UNLESS courts start jailing people for assaulting police officers, any increase in the maximum available sentence will be “pointless”.
That is the view of Hampshire Police Federation Chairman Alex Charge, following reports that the Government is seeking to extend the maximum sentence under the Assaults on Emergency Workers (Offences) Act 2018 to two years.
New figures have shown that assaults on emergency workers rose by 24% in the four weeks to 7 June, which the National Police Chiefs’ Council has attributed to an increase in Covid-related attacks as well as public disorder at mass protests.
Alex said: “Chief officers have a really clear position both locally and nationally – people need to stop assaulting police officers.
“I welcome Priti Patel and the Government’s move to increase the sentencing powers, but unless people get sentenced it’s absolutely pointless.
“It is really important that we give the courts the opportunities to use those sentencing powers and we encourage the courts to put people in prison.
“I’m not going to say that on every single occasion they should go to prison, because life’s a bit more complex than that. But prison should be the starting point and we should work back from that. It sets a clear example that if you assault a police officer you go to prison.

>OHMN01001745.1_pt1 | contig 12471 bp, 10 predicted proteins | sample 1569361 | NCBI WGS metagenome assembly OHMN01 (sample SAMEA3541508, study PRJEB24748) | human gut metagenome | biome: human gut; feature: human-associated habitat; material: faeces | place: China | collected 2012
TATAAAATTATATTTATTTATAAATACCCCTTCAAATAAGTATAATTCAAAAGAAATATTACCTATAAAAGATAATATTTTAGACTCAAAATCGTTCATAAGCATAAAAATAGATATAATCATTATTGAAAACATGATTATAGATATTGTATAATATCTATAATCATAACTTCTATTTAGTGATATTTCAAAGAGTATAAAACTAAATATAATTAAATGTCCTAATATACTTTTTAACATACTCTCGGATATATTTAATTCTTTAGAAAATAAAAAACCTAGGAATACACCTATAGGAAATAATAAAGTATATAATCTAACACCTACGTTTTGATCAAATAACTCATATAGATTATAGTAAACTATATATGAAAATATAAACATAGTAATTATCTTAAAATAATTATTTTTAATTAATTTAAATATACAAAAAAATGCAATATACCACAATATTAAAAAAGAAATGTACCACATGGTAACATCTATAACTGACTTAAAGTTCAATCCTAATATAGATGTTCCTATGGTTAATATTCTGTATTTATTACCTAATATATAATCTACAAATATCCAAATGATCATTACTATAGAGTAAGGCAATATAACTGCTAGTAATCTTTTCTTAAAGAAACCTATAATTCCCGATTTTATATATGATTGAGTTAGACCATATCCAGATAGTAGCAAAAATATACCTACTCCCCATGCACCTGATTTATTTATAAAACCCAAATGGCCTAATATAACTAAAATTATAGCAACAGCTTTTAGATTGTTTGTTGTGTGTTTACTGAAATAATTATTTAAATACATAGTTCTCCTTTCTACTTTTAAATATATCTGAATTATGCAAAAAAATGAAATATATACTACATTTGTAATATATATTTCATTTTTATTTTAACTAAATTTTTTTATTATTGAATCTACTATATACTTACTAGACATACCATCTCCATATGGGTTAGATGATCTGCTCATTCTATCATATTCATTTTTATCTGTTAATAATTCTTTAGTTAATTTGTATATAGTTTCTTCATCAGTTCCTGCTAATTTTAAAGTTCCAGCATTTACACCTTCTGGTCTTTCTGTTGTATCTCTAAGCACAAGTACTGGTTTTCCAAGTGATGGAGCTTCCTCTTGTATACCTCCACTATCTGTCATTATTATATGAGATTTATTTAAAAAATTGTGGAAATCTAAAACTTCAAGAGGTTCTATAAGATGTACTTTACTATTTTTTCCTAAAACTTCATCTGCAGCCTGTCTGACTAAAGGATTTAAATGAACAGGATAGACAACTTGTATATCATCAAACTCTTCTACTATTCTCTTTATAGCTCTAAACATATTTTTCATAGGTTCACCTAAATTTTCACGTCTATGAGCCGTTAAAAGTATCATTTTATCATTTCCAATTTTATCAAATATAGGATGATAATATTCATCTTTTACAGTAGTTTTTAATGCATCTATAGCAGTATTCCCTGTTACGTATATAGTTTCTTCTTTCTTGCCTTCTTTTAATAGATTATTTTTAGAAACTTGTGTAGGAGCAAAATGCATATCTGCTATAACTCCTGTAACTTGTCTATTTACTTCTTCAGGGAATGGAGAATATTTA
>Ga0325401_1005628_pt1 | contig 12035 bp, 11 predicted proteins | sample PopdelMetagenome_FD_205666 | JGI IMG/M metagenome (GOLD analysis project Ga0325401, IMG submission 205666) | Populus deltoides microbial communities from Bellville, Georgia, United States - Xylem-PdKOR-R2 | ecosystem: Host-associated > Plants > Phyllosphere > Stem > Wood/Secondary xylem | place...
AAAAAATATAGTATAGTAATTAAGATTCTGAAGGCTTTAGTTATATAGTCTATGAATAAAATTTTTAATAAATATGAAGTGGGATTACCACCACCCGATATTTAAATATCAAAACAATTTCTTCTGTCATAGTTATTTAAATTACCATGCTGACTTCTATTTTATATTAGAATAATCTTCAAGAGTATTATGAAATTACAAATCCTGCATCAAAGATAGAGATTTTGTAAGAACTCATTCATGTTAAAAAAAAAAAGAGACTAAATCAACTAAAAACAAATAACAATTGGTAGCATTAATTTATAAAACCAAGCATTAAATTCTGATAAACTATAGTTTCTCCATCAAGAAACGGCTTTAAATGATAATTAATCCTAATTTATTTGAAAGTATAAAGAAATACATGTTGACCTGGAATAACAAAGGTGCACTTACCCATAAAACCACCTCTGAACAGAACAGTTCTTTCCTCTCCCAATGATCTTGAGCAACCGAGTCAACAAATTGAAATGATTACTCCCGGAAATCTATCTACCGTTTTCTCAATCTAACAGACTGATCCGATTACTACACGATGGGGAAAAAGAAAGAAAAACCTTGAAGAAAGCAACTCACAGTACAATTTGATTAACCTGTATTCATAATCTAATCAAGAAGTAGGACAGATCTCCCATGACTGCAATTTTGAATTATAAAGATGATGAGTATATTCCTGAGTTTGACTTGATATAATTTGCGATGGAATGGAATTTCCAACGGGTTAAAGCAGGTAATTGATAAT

“It’s similar to saying to children, ‘Hot, don’t touch’, and they touch it and burn themselves – there’s a clear consequence and they stop doing it, and that’s a learned behaviour.
“If, when people assault police officers they go to prison, people will quickly learn that it’s not appropriate and if you do so there’s a consequence.”
Home Secretary Priti Patel said she would be launching a consultation to double the sentences for offenders who assault emergency workers from one to two years, to “make these thugs think twice”.
She said: “The senseless violence we have seen levelled at brave police officers in recent weeks is incredibly alarming. An attack on one of our brave officers is an attack on us all. I have always been clear that anyone who assaults the people who run towards danger to keep the rest of us safe should expect to face the full force of the law.”
The #ProtectTheProtectors campaign led to the creation of the Assaults on Emergency Workers (Offences) Act 2018, which doubled the maximum sentence for assaults on police officers and other emergency service workers from six to 12 months.